Tuesday, July 27, 2010

Deadly Honeymoon (Marvista/Lifetime, 2010)

by Mark Gabrish Conlan • Copyright © 2010 by Mark Gabrish Conlan • All rights reserved

The movie I watched from a Lifetime recording was Deadly Honeymoon, a really rancid piece of Lifetime schlock that was shown last Saturday just before The Client List and seemed to have been scheduled that way to make The Client List — a good but not great exploration of some familiar Lifetime tropes with an alleged inspiration from a true story (which Deadly Honeymoon may have claimed as well — there’s nothing on the official credits but the film’s imdb.com page links to news stories suggesting that this film drew at least some story elements, however tenuously connected, from something that happened for real) — seem better than it really is.

From the title and its appearance on Lifetime I would have guessed that Deadly Honeymoon would be a story about a naïve woman who marries a man she doesn’t know much about but is immediately charmed by, only to find when he gets her on board ship for their honeymoon cruise that he’s Dr. Jekyll and Mr. Hyde: the nice man she thought she was marrying turns out to be a wife-beater, a womanizer, an alcoholic, a drug addict, a compulsive gambler, a gold-digger, a criminal or any combination of the above. No such luck: Deadly Honeymoon turned out to be a deadly dull concoction that confused the issue by throwing in three unsavory Hungarians who seem to have some connection with the husband (one of the Hungarians rapes another woman on board the ship and it turns out that, since the ship is under Liberian registry, the only country in the world that can prosecute him is Liberia).

The husband disappears about a third of the way into the cruise — which started in Hawai’i, where the couple got married, and was destined for Tahiti — and the wife, Lindsay Ross Forrest (played by an actress with the absurd name “Summer Glau”), has a shipboard friend, Gwen Merced (Zoe McLellan), who happens to be an FBI agent on vacation, who nonetheless volunteers to investigate the case when the husband, Trevor Forrest (Chris Carmack, tall and lanky like most Lifetime leading men but with more facial definition than the norm — and in fact rather hunky if you like the white basketball-player type), disappears and blood stains on the ship’s railing make it look like he was thrown overboard — only Gwen abruptly turns against Our Heroine when surveillance video taken by the ship’s hidden camera shows her indulging in a sexual quickie in a hallway with one of the Hungarians. The script by Ron McGee is too convoluted and too dull to build up much in the way of suspense, and the direction by Paul Shapiro avoids the digital flanging effects that have marred too many of Lifetime’s movies lately but also doesn’t have much in the way of excitement — not that McGee’s writing gave Shapiro much opportunity to stage anything genuinely exciting.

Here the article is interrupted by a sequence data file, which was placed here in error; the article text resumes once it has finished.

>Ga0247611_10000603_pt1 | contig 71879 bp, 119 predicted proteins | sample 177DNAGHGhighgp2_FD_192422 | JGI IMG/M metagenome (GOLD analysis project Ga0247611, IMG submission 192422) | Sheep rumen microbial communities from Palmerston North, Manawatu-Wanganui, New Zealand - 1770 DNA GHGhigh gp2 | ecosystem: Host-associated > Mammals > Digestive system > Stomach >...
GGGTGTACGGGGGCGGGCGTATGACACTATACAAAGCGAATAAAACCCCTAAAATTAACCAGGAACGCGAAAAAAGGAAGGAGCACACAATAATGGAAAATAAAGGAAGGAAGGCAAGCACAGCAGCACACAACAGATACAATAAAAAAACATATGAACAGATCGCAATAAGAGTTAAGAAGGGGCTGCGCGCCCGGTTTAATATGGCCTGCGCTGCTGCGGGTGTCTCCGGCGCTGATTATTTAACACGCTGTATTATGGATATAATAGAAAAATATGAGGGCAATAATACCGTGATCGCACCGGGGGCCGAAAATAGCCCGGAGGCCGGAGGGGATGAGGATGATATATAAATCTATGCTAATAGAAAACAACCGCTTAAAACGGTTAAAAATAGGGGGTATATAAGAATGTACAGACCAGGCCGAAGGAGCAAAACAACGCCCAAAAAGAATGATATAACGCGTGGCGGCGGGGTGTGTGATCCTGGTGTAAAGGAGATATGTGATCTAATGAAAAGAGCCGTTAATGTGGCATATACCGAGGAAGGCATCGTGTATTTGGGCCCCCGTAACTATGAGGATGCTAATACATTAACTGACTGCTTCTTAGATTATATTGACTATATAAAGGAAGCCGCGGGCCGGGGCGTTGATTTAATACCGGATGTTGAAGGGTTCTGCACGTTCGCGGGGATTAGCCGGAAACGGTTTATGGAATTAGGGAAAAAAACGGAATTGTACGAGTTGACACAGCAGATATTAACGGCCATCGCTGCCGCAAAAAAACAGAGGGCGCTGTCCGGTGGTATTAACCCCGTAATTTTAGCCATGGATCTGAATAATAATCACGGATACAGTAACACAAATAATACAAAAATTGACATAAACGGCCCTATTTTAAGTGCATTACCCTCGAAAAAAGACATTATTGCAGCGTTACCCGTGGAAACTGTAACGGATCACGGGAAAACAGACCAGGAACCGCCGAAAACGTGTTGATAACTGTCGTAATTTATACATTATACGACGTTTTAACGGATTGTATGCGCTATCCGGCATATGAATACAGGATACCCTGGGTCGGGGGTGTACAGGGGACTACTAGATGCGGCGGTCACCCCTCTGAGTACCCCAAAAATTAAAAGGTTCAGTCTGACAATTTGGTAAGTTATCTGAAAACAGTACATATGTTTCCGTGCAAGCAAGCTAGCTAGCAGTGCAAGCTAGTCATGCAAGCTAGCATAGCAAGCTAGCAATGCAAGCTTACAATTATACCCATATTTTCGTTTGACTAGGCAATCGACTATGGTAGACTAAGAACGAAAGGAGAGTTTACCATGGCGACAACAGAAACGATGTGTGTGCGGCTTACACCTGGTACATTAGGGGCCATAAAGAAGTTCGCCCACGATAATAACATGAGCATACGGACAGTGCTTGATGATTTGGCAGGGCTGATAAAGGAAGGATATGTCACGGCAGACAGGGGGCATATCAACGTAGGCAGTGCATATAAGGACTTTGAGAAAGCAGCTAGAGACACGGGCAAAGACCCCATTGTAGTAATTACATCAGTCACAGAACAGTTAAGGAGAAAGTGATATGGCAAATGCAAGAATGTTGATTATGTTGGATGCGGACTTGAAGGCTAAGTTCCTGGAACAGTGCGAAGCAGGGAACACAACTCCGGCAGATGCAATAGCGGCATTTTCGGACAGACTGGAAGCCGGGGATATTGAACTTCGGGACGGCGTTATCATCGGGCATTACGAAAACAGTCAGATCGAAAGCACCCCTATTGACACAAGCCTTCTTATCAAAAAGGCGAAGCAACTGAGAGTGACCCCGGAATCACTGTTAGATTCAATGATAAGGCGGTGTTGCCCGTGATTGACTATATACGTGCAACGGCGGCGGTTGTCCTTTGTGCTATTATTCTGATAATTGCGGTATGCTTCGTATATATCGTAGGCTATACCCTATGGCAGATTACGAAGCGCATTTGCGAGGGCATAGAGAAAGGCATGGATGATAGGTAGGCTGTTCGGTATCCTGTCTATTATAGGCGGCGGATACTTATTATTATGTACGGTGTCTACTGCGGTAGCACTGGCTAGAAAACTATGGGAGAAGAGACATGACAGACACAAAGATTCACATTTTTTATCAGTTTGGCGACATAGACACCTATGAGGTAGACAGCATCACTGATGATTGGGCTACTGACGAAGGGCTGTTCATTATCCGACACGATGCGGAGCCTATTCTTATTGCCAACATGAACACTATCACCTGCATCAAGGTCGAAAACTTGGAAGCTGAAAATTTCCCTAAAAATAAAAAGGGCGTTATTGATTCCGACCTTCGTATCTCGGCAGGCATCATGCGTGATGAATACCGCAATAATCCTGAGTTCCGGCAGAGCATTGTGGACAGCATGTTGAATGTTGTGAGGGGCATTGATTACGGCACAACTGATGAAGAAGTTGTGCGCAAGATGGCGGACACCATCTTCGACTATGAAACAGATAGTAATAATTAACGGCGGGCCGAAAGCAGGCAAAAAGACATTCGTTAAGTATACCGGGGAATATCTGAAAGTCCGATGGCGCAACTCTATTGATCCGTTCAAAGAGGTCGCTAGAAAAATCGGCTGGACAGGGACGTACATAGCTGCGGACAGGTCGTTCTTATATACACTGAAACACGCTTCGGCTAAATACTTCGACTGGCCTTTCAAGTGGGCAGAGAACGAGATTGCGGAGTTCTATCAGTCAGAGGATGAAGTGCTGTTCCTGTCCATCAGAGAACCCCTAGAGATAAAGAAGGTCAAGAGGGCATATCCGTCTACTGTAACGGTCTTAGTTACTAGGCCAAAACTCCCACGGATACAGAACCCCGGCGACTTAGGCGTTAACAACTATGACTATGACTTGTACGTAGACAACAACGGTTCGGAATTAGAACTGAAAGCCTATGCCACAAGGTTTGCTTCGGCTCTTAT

The whole thing builds to a really stupid surprise ending in which [spoiler alert!] we’re supposed to believe that Lindsay actually murdered her husband, having married him purely as a patsy so she could off him on board ship, extract a $3 million settlement from the cruise line and use that to open the high-end boutique she’d always dreamed of owning — though even then it’s not clear whether or not those mysterious Hungarians were her co-conspirators or just that many more red herrings McGee threw us. I’ve seen Lifetime movies that were surprisingly good, ones that were predictable but entertaining, and ones like this that simply had little or nothing to offer — not even much in the way of acting chops, since Summer Glau spends most of the movie looking down and acting pouty and the rest of the cast hangs down about to her level. This one was a two-hour waste of time!